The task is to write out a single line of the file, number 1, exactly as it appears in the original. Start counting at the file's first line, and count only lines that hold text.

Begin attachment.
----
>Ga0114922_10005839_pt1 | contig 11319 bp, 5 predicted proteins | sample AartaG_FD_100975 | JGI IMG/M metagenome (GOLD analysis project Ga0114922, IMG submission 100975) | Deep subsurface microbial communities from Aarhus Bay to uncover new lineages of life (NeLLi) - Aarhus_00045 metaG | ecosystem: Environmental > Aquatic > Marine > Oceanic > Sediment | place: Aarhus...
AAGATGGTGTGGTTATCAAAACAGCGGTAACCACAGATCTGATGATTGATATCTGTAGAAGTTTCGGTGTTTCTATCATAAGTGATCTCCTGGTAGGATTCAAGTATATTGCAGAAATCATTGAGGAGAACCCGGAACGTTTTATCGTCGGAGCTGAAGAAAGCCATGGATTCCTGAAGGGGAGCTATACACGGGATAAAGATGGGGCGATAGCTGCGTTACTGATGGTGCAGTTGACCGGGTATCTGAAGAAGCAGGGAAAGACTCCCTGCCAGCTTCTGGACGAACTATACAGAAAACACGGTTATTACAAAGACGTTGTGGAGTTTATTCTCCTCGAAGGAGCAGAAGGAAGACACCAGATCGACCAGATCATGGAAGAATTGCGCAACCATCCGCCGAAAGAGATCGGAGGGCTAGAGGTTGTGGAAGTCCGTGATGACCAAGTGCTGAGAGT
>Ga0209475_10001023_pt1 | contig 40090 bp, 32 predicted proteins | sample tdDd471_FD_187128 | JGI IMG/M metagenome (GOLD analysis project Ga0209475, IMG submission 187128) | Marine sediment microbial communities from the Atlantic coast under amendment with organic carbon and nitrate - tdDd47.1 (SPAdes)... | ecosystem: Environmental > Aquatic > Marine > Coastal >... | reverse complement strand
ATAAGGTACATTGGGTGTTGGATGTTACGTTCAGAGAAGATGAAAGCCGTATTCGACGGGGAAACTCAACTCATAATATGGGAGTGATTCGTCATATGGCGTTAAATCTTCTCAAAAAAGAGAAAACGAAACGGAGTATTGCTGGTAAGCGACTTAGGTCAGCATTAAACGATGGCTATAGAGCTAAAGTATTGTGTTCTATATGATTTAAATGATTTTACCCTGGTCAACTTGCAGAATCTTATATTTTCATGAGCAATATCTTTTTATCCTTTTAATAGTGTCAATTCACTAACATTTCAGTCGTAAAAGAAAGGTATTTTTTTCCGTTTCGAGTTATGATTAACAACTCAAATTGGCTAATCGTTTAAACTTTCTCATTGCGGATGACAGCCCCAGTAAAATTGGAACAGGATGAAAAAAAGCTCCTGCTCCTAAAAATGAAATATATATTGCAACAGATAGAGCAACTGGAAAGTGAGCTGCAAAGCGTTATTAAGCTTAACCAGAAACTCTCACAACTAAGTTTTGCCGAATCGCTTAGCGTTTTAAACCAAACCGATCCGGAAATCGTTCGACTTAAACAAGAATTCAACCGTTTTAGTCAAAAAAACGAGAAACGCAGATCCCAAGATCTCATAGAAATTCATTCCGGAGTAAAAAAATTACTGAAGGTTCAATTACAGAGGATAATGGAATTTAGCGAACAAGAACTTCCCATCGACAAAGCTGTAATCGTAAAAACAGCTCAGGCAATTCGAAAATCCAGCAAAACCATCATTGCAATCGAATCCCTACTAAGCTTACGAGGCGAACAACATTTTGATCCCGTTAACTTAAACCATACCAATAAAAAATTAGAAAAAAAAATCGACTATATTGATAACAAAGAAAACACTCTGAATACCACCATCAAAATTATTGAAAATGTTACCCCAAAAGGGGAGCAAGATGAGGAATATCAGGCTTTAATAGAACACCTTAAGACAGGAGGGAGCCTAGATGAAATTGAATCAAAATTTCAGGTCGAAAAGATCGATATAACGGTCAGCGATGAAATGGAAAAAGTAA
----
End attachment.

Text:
>Ga0114922_10005839_pt1 | contig 11319 bp, 5 predicted proteins | sample AartaG_FD_100975 | JGI IMG/M metagenome (GOLD analysis project Ga0114922, IMG submission 100975) | Deep subsurface microbial communities from Aarhus Bay to uncover new lineages of life (NeLLi) - Aarhus_00045 metaG | ecosystem: Environmental > Aquatic > Marine > Oceanic > Sediment | place: Aarhus...